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ACC Conversation: NCAA Tournament Opening Weekend

Posted by Mick McDonald on March 21st, 2018

Rush the Court’s ACC microsite writers Brad JenkinsMatt Auerbach and Mick McDonald chatted this week to recap a wild opening weekend of the NCAA Tournament and preview the chances of the four remaining ACC schools making the Final Four.

The Answer to Your Trivia Question is Virginia (USA Today Images)

Brad Jenkins: OK guys. Before we look ahead to the Sweet Sixteen, let’s recap the crazy first weekend of the NCAA Tournament. I guess we have to start with the surprising outcomes that I witnessed in Charlotte. Mick, we’ll go ahead and let you give your take on what happened to Virginia.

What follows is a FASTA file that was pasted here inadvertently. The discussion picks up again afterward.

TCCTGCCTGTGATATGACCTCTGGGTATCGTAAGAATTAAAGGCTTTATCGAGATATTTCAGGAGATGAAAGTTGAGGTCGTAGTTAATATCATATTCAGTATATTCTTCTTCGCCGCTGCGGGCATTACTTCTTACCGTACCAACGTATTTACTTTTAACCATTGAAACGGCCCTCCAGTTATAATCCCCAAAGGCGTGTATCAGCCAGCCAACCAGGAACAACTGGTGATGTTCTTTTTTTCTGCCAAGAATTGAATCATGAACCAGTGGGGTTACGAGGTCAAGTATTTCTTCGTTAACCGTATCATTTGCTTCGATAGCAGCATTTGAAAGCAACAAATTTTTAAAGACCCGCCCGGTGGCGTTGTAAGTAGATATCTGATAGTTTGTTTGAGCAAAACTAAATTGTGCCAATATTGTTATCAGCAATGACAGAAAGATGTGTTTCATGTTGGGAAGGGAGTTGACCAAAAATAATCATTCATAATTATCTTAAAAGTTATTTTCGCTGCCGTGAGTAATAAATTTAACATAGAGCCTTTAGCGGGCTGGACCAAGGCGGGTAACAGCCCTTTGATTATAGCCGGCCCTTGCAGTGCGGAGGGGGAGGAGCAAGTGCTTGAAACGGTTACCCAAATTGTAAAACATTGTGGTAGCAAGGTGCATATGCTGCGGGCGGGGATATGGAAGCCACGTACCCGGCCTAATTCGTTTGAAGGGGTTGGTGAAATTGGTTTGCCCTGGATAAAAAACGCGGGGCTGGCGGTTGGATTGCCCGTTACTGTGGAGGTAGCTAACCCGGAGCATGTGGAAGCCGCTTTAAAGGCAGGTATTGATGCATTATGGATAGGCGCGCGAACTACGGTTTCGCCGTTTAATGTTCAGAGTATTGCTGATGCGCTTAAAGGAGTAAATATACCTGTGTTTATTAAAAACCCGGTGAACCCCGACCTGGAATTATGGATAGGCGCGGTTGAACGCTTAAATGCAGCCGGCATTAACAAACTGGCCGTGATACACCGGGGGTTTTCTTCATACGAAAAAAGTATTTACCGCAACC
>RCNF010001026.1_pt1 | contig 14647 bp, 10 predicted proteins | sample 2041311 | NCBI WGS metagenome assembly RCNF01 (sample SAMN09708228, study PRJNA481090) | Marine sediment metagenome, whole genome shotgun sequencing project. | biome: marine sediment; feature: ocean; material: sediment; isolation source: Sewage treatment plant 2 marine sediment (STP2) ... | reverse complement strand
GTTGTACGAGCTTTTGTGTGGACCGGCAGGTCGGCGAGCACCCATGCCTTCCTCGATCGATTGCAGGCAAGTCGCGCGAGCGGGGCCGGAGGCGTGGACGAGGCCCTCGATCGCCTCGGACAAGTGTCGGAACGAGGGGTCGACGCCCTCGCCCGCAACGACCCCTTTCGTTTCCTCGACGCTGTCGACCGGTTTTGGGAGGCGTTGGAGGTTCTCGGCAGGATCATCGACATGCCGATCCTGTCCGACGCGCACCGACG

Mick McDonald: Do I have to? I haven’t had the stomach to go back and watch it, and frankly, most of the game feels like a haze. Sort of like a bad dream you try to forget. That said, it was a collection of things, all of which were a worst case scenario for Virginia. Early foul trouble for Devon Hall and Isaiah Wilkins, plus Tony Bennett’s refusal to play Marco Anthony, meant they had to play the same five guys (including Nigel Johnson and Jack Salt, who aren’t scorers) most of the first half. Secondly, their jump shots weren’t falling. Third, UMBC hung around long enough to get their confidence up. All of that still led to a halftime tie. Most Virginia fans were having Coastal Carolina flashbacks to 2014, still thinking they’d put it together. When the first play of the second half was an and-one to give Wilkins his third foul, things felt different. Then UMBC couldn’t miss, Virginia lost its composure and it was over. And yes, not having DeAndre Hunter hurt. But it was by no means the lone reason they lost.